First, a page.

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A doctor addresses three big questions about the COVID-19 vaccine, including what side effects are normal and which are cause for concern.
- More than 8.3 million doses of the COVID-19 vaccine have been administered statewide. That translates to a little over 27% of the populations that's now fully vaccinated. Given that so many Illinoisans are in the midst of getting shot one or shot two, we thought clearing the air of what you should expect to feel was worth a shot. Chris Tye is live at Northwestern Medical School with what the experts are saying. Chris.
CHRIS TYE: Erica, there are principally three drug makers and millions of drug takers in this country. For most of us, after a shot, we feel fatigued. But doctors are seeing about a dozen or so different kinds of symptoms. Tonight, the key and simple question is which ones are OK, and which ones are cause for concern?
If you've gotten the shot, you've probably gotten the question.
- I have been getting that question asked.
- Following day, a lot of aches in-- just in the right arm.
- I did experience full body chills.
CHRIS TYE: So we asked three big questions to one undisputed expert.
DR MICHELLE PRICKETT: So this has been a question on people's minds ever since we had the vaccine.
CHRIS TYE: Question one, is there such a thing as how we should feel after shot number one or how we should feel after shot number two?
DR MICHELLE PRICKETT: The most common side effect after both shots, really, the first shot is fatigue. People just feel tired. Your immune system is really cranking up. And so most people just want to go and take a nap.
CHRIS TYE: Other than fatigue, others that shouldn't cause alarm, fever, pain and swelling at your injection spot, mild headache, muscle pain, nausea or vomiting. Of concern to her, shortness of breath, blood clots, red bumps on the skin, severe headaches or sustained migraines, a numb arm or leg, slurred speech, tongue or lip swelling, or passing out within 30 minutes of injection. Which takes us to question two.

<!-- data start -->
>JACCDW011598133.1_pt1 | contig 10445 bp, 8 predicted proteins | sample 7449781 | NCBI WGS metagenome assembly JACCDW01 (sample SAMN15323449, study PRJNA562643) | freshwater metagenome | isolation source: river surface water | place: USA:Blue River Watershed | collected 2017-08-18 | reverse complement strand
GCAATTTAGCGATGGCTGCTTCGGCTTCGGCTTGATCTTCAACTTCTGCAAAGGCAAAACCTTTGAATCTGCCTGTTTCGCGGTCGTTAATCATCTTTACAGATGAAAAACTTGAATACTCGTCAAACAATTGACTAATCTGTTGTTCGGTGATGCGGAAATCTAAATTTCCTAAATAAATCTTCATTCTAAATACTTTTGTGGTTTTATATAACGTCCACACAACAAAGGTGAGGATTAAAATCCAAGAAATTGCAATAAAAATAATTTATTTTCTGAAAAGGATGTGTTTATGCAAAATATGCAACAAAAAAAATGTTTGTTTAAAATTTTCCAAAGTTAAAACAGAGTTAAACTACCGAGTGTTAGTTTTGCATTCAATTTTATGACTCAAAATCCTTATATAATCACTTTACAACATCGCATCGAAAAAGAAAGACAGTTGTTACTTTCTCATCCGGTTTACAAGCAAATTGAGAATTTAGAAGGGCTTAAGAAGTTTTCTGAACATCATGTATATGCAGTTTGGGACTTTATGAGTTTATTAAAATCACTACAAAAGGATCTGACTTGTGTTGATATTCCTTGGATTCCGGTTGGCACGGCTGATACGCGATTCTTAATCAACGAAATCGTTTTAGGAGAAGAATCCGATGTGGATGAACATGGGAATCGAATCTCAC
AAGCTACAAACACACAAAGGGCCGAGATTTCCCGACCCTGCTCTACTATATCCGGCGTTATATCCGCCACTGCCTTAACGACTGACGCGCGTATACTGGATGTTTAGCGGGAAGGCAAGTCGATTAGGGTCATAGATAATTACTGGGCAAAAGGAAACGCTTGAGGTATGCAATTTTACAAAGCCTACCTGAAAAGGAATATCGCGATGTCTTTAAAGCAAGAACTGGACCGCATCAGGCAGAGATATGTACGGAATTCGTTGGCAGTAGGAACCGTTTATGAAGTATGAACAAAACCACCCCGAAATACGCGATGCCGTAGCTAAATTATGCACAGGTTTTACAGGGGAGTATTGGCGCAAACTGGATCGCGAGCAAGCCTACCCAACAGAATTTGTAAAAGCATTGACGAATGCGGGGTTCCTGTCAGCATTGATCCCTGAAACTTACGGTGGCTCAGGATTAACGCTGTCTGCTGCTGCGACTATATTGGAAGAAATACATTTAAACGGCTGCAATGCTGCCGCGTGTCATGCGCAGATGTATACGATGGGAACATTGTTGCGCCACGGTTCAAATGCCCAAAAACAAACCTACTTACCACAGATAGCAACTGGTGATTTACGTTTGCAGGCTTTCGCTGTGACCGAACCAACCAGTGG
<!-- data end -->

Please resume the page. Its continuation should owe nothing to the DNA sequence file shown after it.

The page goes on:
Can we forecast who is going to feel these things more than others, or is it a complete crapshoot?
DR MICHELLE PRICKETT: The data suggest younger people will have more response and anyone that had a prior infection may have more of a response.
CHRIS TYE: And with J&J sidelined, the third big question is about the two big brand. The concerns of, people feel like Pfizer gives them less side effects than Moderna. Is there any science behind those kind of theories?
DR MICHELLE PRICKETT: So Pfizer and Moderna are almost exactly the same vaccine. There can be small differences. There has been discussion of redness in the site of the injection for Moderna that's been more witnessed than Pfizer.
CHRIS TYE: And she says, yes, it is more common to have a little bit of discomfort after the second shot, Erica, as compared to the first.
- All right. So Chris, that list of symptoms that are of concern, what is the best advice when we experience one of those symptoms?
CHRIS TYE: Yeah, she says if it is something that is very serious, like somebody is passing out or there is an extended period of numbness in a limb, you should maybe head to an ER. But if it's something like discoloration in the skin over a period of time, something a little more mild, she goes, in that kind of situation, you can reach out to your physician.
- Thank you, Chris.